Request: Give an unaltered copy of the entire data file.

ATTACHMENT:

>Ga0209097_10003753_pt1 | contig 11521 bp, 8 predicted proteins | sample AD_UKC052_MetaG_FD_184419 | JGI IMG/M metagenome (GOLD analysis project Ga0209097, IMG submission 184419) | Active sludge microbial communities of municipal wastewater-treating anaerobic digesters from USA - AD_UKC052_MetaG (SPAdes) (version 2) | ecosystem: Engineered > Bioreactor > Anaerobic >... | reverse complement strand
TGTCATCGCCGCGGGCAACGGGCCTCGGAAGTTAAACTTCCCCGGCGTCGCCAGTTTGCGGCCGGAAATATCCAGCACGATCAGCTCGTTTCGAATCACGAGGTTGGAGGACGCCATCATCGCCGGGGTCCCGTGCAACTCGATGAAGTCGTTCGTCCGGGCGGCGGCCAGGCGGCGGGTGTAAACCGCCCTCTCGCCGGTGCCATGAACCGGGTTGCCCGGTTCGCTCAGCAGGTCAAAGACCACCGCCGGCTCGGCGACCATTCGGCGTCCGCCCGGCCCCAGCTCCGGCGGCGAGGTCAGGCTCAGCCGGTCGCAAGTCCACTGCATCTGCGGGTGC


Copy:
>Ga0209097_10003753_pt1 | contig 11521 bp, 8 predicted proteins | sample AD_UKC052_MetaG_FD_184419 | JGI IMG/M metagenome (GOLD analysis project Ga0209097, IMG submission 184419) | Active sludge microbial communities of municipal wastewater-treating anaerobic digesters from USA - AD_UKC052_MetaG (SPAdes) (version 2) | ecosystem: Engineered > Bioreactor > Anaerobic >... | reverse complement strand
TGTCATCGCCGCGGGCAACGGGCCTCGGAAGTTAAACTTCCCCGGCGTCGCCAGTTTGCGGCCGGAAATATCCAGCACGATCAGCTCGTTTCGAATCACGAGGTTGGAGGACGCCATCATCGCCGGGGTCCCGTGCAACTCGATGAAGTCGTTCGTCCGGGCGGCGGCCAGGCGGCGGGTGTAAACCGCCCTCTCGCCGGTGCCATGAACCGGGTTGCCCGGTTCGCTCAGCAGGTCAAAGACCACCGCCGGCTCGGCGACCATTCGGCGTCCGCCCGGCCCCAGCTCCGGCGGCGAGGTCAGGCTCAGCCGGTCGCAAGTCCACTGCATCTGCGGGTGC